In 1995, fresh off his success in the hit movies Encino Man and Son in Law (where he played the delightful character named ‘Crawl’ who said things like ‘buuudddyyyy’ a lot), Mr Pauly Shore, comedian / actor / legend, starred in the movie Jury Duty. It was about an unemployed, lazy stripper (!!) who finds out that if he is selected for jury duty on a murder trial, he can earn $50 a day and get to stay in a free room at a local hotel. All he has to do is get selected as a juror and watch a trial. Easy money, right? What could possibly go wrong?

Needless to say, hilarity ensues, and a brisk ninety minutes later, the film ends with our hero walking off into the sunset with the girl of his dreams and an innocent man being released from the clutches of the U.S. criminal justice system.

I have watched this movie way too many times.

While a good entry point to what it is like to be on a jury, this movie does have some very minor flaws. It does not show the stress involved in getting a summons letter that tells you to attend a jury selection process with the threat of receiving a very large fine if you fail to show up to court for the jury selection process without a valid excuse. Nor did it have any scenes portraying the sense of dread that comes with having to tell your boss and co-workers that you have to take some unexpected time off work to perform your civic duty on a jury panel.

The movie also places way too much emphasis on how supposedly awesome it is to be part of a jury. It doesn’t show the disruption to normal routines, the mad shuffling and juggling of family responsibilities, or the incredible boredom that comes if you are ultimately selected to be on a jury.

Like I said, minor flaws in an otherwise flawless movie.

In this section I want to help you know what you can do, legally, to avoid jury duty should you receive a summons in the post. I understand how horrible it can be and want to make sure you know what to do if and when your time comes.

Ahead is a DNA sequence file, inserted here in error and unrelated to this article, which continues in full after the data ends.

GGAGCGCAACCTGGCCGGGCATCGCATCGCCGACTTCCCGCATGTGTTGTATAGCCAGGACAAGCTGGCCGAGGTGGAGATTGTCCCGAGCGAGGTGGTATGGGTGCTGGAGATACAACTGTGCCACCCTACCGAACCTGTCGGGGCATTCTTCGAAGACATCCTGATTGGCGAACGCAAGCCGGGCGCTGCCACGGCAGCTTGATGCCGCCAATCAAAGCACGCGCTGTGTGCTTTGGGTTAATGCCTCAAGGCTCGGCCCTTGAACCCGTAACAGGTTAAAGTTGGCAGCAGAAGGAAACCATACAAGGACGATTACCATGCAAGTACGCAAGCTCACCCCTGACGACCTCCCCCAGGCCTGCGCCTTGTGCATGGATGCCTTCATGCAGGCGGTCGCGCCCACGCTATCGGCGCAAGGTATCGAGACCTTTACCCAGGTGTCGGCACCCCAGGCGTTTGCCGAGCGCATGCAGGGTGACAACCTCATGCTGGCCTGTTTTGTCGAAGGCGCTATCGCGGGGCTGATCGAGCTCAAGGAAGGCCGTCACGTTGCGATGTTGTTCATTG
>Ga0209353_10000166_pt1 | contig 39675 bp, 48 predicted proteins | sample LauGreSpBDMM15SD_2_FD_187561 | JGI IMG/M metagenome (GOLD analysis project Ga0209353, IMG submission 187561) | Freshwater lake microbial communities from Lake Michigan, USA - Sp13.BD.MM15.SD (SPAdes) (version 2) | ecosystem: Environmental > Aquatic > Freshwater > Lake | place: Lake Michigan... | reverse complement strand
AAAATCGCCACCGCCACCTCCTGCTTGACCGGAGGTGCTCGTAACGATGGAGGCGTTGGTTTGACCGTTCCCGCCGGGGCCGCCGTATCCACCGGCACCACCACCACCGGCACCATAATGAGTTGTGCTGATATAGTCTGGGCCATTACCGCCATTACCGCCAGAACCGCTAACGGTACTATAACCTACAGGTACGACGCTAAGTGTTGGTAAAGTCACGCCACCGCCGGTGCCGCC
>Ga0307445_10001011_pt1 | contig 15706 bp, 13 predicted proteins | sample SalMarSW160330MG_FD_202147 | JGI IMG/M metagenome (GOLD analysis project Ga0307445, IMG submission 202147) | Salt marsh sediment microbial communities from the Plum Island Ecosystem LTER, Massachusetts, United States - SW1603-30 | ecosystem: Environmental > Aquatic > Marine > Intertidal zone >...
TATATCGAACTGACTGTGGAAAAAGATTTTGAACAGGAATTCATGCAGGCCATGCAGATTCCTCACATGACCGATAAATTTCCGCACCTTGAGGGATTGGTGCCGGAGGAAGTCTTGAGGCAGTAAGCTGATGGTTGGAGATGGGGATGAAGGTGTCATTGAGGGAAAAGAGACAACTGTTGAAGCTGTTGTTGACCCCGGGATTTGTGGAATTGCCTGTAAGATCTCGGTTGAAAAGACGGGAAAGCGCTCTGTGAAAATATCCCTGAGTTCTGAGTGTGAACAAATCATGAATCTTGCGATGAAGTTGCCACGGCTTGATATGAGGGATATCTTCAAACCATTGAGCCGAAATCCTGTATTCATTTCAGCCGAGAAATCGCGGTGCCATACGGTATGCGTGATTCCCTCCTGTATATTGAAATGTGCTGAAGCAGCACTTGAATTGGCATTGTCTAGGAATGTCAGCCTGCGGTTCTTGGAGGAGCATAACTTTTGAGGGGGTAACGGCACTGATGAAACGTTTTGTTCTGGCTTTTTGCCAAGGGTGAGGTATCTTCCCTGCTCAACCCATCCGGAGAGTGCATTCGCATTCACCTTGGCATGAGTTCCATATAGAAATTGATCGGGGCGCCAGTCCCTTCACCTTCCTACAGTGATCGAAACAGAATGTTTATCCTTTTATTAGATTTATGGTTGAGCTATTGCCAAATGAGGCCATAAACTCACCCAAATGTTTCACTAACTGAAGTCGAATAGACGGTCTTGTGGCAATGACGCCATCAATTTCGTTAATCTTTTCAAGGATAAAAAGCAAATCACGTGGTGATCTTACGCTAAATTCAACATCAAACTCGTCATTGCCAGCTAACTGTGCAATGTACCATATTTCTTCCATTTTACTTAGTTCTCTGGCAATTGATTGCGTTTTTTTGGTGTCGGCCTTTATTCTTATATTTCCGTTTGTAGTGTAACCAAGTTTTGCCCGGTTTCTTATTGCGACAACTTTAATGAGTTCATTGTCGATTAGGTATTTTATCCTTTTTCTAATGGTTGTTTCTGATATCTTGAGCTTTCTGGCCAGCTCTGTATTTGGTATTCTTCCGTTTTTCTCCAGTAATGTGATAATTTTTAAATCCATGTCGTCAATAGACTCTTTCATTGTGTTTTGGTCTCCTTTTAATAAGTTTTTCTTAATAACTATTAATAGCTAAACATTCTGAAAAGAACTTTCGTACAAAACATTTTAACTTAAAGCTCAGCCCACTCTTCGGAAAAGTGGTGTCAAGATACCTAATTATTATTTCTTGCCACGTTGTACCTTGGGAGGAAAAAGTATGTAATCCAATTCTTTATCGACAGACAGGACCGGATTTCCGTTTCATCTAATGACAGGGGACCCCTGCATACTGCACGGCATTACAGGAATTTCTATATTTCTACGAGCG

Regardless of what state or territory you live in, it is getting harder and harder to find a way out of jury duty, if you are summonsed. The only way to do it is to prove that you have a ‘good cause’ for being excused from serving on a jury. Not too long ago, saying that your work commitments would prevent you to from participating without adversely affecting your career was enough to get you out of jury duty. These days, work commitments alone are not enough of a ‘good cause’ to allow you to be excused from a jury trial, other than in a few exceptional circumstances that I mention below.

What amounts to a ‘good cause’ depends on what state or territory you live in, but in general you will need to be able to show the court that you meet one or, ideally, a couple of the following exceptions to jury service:

⁃ Jury service would cause undue hardship or serious inconvenience to you, your family, or the public. Missing a few days of work is not usually enough to qualify you for this exception.

⁃ You have a disability that makes you unsuitable or incapable of effectively serving as a juror, without reasonable accommodation.

⁃ You have a conflict of interest or some other knowledge of or friendship with the person on trial that means you cannot be impartial.

⁃ You have a permanent mental or physical impairment that makes you incapable of doing jury service or that would injure your health if you do jury service.